Children are encouraged to have strong opinions, express themselves and question instructions. Gentle parenting does not ask children to try to make other people happy with their behavior and gives children permission to push back and question the norm.
3) Gentle parenting will lead to well-adjusted adults
People who were parented harshly or dismissively are often proponents of gentle parenting. Their fervor comes from place of pain and wanting something better for their own kids. Gentle parenting is held up to be the key to unlocking mental health and relational stability in adulthood.
What does the Bible have to say about parenting?
Biblical support for gentle parenting
There are plenty of verses that seem to indicate that this is the “right” way to parent. These verses tell us to not exasperate or embitter our children (Colossians 3:21, Ephesians 6:4), to treat them with respect and consideration (1 Peter 5:2-3) to confront sin gently (Galatians 6:1) and to not hinder the little children from coming to Jesus (Matthew 19:14).
Other Bible verses related to parenting
The Bible also tells parents to train our children (Proverbs 22:6), teach them what the Lord has done (Joshua 4:20-24; Deuteronomy 6:6-9; Psalm 78:4), discipline them (Proverbs 29:17; Hebrews 12:7-11), and teach children how to obey (1 Timothy 3:4).
The Bible is full of examples when the latter is not adhered to. In 1 Samuel 2:12-33, we learn about Eli and his wicked sons. We are told that Eli was aware of their wickedness but his parenting intervention consisted of simply telling them, “What you are doing isn’t right.” There were no consequences or limits set. No discussion of the sin-filled path they were on. They continued to work within the tabernacle while being a disgrace to the priesthood. Eli didn’t train, teach or discipline them and it cost him his very own life and the lives of his sons.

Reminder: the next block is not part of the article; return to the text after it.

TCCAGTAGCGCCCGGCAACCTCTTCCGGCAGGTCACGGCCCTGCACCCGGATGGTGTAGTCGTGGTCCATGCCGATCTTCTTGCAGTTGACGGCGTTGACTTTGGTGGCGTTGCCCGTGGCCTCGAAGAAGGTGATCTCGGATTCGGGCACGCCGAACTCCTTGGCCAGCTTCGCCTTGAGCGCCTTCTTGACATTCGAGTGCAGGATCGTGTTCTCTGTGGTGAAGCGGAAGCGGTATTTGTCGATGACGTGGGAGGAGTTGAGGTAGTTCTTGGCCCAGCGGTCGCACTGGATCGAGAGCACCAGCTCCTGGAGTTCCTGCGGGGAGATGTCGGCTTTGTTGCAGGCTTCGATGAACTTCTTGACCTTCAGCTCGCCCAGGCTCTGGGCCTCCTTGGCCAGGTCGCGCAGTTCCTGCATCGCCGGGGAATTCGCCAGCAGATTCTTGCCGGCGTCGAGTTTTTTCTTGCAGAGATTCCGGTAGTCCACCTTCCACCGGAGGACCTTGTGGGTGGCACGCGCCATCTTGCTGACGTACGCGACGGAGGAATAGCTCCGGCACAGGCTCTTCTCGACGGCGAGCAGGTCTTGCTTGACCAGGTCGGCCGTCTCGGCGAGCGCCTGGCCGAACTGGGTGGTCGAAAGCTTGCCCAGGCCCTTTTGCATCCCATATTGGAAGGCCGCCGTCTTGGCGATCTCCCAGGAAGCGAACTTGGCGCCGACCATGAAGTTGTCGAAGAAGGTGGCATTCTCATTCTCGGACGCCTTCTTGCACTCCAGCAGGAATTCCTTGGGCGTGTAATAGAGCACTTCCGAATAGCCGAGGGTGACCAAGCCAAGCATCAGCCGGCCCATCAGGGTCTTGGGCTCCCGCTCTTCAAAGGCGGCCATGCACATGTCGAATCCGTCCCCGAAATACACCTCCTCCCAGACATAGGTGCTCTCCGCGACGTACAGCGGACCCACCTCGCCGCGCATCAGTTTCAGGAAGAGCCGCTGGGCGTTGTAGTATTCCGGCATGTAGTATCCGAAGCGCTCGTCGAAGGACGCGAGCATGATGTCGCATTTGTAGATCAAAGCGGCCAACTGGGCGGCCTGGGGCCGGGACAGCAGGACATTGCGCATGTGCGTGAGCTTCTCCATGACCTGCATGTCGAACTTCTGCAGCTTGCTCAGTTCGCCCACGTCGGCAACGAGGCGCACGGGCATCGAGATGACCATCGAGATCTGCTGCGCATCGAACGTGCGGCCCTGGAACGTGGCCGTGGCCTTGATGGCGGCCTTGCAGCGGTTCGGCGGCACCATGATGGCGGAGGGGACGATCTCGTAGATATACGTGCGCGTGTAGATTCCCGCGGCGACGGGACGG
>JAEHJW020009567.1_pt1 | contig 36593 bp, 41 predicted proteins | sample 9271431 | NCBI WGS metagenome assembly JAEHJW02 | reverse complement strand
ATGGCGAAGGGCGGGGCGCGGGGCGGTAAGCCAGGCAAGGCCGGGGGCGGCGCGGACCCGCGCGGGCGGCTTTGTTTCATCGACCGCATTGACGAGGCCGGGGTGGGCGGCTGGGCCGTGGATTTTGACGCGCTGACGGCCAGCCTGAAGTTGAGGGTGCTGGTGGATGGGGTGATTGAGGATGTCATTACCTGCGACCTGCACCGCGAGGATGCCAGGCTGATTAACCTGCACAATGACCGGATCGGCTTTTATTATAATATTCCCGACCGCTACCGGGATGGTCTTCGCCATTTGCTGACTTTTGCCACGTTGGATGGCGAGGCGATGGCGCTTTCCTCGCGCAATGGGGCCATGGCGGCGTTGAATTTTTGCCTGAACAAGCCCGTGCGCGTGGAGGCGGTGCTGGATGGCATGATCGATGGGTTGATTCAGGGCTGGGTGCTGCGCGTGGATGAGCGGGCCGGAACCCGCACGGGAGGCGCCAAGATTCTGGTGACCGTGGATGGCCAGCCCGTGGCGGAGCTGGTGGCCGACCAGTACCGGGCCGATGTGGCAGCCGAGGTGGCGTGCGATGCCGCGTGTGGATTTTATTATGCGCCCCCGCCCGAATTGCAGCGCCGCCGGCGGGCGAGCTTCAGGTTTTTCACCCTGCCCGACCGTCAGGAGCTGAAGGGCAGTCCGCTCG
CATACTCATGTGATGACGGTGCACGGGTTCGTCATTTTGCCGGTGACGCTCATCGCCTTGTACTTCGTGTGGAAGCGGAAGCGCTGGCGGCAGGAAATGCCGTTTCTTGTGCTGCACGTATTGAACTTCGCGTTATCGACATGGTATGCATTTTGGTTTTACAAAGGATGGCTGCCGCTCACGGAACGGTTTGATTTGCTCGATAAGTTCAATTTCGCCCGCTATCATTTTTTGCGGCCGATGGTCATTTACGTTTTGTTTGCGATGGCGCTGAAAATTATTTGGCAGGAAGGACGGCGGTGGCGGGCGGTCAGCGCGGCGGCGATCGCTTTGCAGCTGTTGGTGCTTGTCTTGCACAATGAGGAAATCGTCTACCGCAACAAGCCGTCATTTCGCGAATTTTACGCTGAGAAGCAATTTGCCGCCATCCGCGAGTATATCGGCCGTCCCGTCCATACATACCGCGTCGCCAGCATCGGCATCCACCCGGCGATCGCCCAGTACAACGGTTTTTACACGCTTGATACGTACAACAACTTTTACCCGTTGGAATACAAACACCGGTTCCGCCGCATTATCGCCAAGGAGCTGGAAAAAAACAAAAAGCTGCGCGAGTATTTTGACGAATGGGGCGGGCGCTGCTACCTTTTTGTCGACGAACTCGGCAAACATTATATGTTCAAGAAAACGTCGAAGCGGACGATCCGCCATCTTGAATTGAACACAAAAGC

David was another person in the Bible who does not seem to have trained his children. In 1 Kings 1:6, we learn that David didn’t even do the bare minimum of questioning his son as Eli had done. David was a “hands off” father in every sense of the word. He didn’t instruct, guide or correct his sons and they grew up to be self-serving and rebellious men.
Maybe it’s a combination…
Gentle parenting is not a free-for-all, permissive approach as demonstrated here in Scripture. But correction is a fundamental pillar of bible-informed parenting (the passages above show us the disastrous outcome when we do not).
The heart of gentle parenting is beautiful – children should be respected, heard and understood. They also need structure, limits and instruction on what is right and wrong. For a Christian parent, that means a discussion about sin and the state of their heart. We cannot detangle grace from the cross. We can’t teach our kids to love Jesus if they don’t understand the depths of what He did for them.
Every generation seems to think they have found the “key” to unlocking the mystery of parenting.
When my kids were little, the parenting pendulum had just begun its swing away from an obedience-above-all-else mindset, which created unattainably high expectations for children. Now it seems we have swung past the midpoint and have now created equally unattainable expectations for parents.
Once concern I have for parents who fully embrace the gentle parenting method is that it has the potential to create feelings of never good enough or fears of causing their children lasting emotional harm. Unrealistic expectations for our children or ourselves is not helpful.
Like everything in life, we need balance. We need to show our children grace and we need to teach them about sin. Our kids need to know that they are loved and they need to know that there are consequences to choices in life. Our kids need to be heard and validated and they need to know that Mom and Dad are in charge, keeping them save in a world they do not quite understand. We need to have realistic expectations of our child’s age and development and we need to show them how their actions affect others. We need to connect with them and we need time to ourselves without guilt or shame.
So… is gentle parenting biblical? Yes. It absolutely embodies the heart of Christ. Is it sufficient? That’s up for you to decide.